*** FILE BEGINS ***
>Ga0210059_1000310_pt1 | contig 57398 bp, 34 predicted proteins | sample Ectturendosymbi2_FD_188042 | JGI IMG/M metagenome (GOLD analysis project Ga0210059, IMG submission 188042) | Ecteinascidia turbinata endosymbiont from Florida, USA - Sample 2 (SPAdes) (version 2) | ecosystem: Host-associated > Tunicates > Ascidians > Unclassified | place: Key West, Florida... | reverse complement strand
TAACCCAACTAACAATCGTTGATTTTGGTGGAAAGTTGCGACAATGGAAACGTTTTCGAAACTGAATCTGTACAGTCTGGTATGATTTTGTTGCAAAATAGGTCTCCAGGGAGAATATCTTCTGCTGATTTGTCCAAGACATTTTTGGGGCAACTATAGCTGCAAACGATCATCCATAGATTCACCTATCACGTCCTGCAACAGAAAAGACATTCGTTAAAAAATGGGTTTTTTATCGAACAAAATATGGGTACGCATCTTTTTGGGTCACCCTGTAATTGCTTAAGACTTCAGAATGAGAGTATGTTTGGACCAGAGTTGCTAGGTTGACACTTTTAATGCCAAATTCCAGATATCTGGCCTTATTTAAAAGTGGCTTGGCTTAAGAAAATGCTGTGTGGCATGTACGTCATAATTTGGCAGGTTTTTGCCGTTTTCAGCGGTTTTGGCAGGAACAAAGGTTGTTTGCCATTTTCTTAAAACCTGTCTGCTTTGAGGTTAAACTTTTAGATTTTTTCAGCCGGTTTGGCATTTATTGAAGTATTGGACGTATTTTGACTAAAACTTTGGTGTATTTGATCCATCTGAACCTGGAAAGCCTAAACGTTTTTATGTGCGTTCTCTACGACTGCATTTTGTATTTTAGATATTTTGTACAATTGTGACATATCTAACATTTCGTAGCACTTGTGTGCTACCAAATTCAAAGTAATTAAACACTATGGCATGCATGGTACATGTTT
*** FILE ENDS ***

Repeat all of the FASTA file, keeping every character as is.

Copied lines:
>Ga0210059_1000310_pt1 | contig 57398 bp, 34 predicted proteins | sample Ectturendosymbi2_FD_188042 | JGI IMG/M metagenome (GOLD analysis project Ga0210059, IMG submission 188042) | Ecteinascidia turbinata endosymbiont from Florida, USA - Sample 2 (SPAdes) (version 2) | ecosystem: Host-associated > Tunicates > Ascidians > Unclassified | place: Key West, Florida... | reverse complement strand
TAACCCAACTAACAATCGTTGATTTTGGTGGAAAGTTGCGACAATGGAAACGTTTTCGAAACTGAATCTGTACAGTCTGGTATGATTTTGTTGCAAAATAGGTCTCCAGGGAGAATATCTTCTGCTGATTTGTCCAAGACATTTTTGGGGCAACTATAGCTGCAAACGATCATCCATAGATTCACCTATCACGTCCTGCAACAGAAAAGACATTCGTTAAAAAATGGGTTTTTTATCGAACAAAATATGGGTACGCATCTTTTTGGGTCACCCTGTAATTGCTTAAGACTTCAGAATGAGAGTATGTTTGGACCAGAGTTGCTAGGTTGACACTTTTAATGCCAAATTCCAGATATCTGGCCTTATTTAAAAGTGGCTTGGCTTAAGAAAATGCTGTGTGGCATGTACGTCATAATTTGGCAGGTTTTTGCCGTTTTCAGCGGTTTTGGCAGGAACAAAGGTTGTTTGCCATTTTCTTAAAACCTGTCTGCTTTGAGGTTAAACTTTTAGATTTTTTCAGCCGGTTTGGCATTTATTGAAGTATTGGACGTATTTTGACTAAAACTTTGGTGTATTTGATCCATCTGAACCTGGAAAGCCTAAACGTTTTTATGTGCGTTCTCTACGACTGCATTTTGTATTTTAGATATTTTGTACAATTGTGACATATCTAACATTTCGTAGCACTTGTGTGCTACCAAATTCAAAGTAATTAAACACTATGGCATGCATGGTACATGTTT